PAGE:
Tuesday, February 12, 2013

Behind the Scenes 6: The AD Department


In the film set hierarchy, the Director is supported by a number of teams that we'll meet over the coming weeks: The ADs, Camera, Lighting, Grips, Art Department ... and a host of others.

The Assistant Director reports directly to the Director and Producers, and works closely with the Production team.

During pre-production his (or her) responsibilities include doing script breakdowns (literally breaking down the script into individual elements: how many cast are needed in each scene? is it day or night? any special technical requirements? how long will the scene take to shoot?) and then scheduling the shoot accordingly.

Scheduling a film shoot is very much like doing a massive jigsaw puzzle, fitting together a hundred different elements that have to be taken into account: location constraints, actor availability, the budget, and in the case of TV series, the deadline for delivery of each episode.

On set, the AD's main function is to manage the film unit, to make sure everyone knows what they need to do and when they need to do it, and to communicate the director's wishes to everyone else. He is effectively the coordinator between the many departments.

The AD also coordinates the background action, making sure the extras look natural and realistic and don't draw attention away from the main action, and he keeps track of the shoot's progress. Is the day's shoot running on time or behind schedule? Does he need to crack the whip to get the shoot back on schedule?

In between all of this, the AD is also in constant communication with the Production team, preparing the call sheet for the next day.

The AD usually leads a team of assistants. In the comments section a few weeks back, Sally Clements asked how many ADs there are in the team.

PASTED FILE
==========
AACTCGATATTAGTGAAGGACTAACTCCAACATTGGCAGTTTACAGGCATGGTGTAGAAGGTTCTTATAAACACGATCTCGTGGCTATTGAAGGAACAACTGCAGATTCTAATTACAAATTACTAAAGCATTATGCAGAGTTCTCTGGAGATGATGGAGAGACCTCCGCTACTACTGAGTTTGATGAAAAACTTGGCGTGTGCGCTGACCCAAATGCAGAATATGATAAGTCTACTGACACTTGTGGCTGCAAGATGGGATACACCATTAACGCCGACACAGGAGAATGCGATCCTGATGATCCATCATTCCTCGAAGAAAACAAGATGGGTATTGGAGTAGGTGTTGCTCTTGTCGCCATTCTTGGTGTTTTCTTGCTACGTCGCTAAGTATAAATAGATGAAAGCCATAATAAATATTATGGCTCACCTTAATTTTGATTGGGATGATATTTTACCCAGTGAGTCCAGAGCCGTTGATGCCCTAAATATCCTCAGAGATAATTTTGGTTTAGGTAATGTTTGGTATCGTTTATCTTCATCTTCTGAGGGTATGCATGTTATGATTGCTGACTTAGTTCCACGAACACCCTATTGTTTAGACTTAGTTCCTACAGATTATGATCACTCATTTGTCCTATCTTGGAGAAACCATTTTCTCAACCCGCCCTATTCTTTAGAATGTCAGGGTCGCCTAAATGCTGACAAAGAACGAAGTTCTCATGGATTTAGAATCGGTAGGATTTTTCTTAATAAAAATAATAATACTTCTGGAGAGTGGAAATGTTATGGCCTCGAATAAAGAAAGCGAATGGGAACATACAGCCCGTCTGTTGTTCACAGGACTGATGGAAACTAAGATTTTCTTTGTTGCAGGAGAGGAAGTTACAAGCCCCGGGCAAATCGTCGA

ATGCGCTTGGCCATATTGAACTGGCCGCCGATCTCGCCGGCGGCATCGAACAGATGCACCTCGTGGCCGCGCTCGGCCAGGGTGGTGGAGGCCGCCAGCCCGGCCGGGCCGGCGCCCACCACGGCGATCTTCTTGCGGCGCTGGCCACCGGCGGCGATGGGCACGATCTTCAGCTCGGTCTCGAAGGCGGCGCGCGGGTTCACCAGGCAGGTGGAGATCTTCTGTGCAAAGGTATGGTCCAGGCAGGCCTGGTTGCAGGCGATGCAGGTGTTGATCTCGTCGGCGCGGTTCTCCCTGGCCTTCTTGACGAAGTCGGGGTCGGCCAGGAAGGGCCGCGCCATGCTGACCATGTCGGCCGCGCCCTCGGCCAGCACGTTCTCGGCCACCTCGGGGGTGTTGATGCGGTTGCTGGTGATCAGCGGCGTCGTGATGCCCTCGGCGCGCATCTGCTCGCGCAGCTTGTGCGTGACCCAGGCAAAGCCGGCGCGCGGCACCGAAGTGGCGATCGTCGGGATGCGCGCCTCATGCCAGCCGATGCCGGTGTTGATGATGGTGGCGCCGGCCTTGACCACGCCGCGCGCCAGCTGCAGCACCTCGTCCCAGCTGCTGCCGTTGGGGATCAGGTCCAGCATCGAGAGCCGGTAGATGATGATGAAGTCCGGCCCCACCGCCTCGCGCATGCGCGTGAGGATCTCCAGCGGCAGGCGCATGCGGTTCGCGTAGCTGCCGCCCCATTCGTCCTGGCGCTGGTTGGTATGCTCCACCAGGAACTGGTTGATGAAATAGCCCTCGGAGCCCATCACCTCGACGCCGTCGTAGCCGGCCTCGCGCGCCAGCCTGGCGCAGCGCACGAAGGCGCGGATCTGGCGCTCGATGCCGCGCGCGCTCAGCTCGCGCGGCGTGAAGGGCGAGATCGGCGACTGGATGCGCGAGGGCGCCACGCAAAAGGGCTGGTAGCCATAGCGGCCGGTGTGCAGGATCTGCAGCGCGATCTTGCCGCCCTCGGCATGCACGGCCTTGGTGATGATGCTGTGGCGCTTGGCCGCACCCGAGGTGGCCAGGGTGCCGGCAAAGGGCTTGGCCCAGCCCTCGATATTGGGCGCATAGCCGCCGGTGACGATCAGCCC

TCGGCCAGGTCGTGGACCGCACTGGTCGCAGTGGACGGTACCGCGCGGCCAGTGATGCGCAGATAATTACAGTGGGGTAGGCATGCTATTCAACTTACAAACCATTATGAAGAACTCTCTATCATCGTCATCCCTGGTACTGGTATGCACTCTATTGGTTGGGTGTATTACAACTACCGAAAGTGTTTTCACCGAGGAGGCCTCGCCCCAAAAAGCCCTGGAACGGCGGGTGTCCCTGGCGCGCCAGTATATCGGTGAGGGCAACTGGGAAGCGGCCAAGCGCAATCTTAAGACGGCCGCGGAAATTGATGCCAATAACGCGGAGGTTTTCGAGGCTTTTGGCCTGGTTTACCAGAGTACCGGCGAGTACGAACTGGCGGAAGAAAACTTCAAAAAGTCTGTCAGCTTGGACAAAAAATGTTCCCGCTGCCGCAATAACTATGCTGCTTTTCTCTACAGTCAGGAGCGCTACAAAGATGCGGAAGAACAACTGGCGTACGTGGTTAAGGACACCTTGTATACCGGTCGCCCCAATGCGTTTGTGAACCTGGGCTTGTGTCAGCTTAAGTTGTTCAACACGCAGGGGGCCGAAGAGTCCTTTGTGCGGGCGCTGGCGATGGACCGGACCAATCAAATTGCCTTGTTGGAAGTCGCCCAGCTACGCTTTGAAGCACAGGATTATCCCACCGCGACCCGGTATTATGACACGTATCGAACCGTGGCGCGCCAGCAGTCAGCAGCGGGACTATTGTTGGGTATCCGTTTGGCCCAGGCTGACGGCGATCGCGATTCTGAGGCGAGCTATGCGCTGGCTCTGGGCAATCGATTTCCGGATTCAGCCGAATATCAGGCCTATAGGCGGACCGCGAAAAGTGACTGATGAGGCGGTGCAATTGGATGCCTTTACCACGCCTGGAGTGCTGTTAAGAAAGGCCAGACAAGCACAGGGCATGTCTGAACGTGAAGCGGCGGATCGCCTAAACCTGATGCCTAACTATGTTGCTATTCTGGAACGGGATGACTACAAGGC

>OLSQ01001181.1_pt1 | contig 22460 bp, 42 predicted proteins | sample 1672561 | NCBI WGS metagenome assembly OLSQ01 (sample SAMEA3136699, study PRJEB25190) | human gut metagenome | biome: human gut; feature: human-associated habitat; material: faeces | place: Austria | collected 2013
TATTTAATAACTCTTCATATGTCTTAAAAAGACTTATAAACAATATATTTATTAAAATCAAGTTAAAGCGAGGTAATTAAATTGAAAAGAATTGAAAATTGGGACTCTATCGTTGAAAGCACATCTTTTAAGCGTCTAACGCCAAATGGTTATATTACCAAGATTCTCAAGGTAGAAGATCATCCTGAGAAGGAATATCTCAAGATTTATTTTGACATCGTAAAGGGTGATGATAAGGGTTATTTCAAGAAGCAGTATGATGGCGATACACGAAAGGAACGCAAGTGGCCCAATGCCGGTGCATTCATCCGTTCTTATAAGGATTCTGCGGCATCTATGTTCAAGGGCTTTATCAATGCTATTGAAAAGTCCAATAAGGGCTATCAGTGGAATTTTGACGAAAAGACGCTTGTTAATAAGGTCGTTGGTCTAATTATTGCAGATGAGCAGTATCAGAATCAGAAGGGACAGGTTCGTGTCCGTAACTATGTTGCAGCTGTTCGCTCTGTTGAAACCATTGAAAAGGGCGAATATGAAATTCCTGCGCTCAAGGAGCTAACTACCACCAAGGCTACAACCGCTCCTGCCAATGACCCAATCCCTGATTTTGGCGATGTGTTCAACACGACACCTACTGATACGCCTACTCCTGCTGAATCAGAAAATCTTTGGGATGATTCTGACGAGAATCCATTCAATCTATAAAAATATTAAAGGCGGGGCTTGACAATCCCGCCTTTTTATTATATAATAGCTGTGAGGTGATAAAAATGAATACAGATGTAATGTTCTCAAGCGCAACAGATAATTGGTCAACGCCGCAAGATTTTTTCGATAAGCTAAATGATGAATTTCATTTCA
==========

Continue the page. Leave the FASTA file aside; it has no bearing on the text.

The answer is that this depends entirely on the scale and nature of each production. The majority of the commercials I work on, the poor AD works alone with no assistants (and poor me gets to do half his work). On a big budget feature film, there'll probably be at least two 2nd ADs, and double that again in 3rd ADs, plus Set Runners. And that's just the main unit.

A second unit (another complete film crew, usually smaller in size than the main unit) might be required to film additional scenes while the main unit is filming elsewhere. So a second unit could be shooting aerial or underwater footage, stunts or SFX, while the director and actors are doing their thing on anotehr location.

The 2nd AD's main duty is to liaise with the cast, notifying them when they need to be ready, chasing them through hair & make-up and wardrobe so they're ready when needed, and notifying all cast of their call times. He (or she) distributes information, works with production to create the call sheet, and fills out paperwork such as the daily production report.

The 3rd ADs assist the team by passing on the ADs instructions to other teams, supervising extras, assisting with stopping passing traffic. They're a step above the Set Runners, who used to also be known as Gofers ("Go fer this, go fer that").

The team might also include Cast Coordinators, who do exactly what their title says. They manage everyone who appears in front of the camera, signing the cast in and out, checking they are where they need to be, and that they're wearing the right wardrobe. You won't believe how many times extras get lost, go wandering off, or how much time they spend around the craft table. Or how often they forget to return costumes after the shoot!

To become an AD, there's no formal training that can prepare you for the job, only experience. Most ADs start at the bottom as runners and work their way up. The most valued skills for any AD are leadership abilities, time-management and organisational skills, an ability to work well under pressure, a strong voice, and a great big dollop of people skills.

My long-time friend and one of my favourite ADs at work on a KFC commercial.


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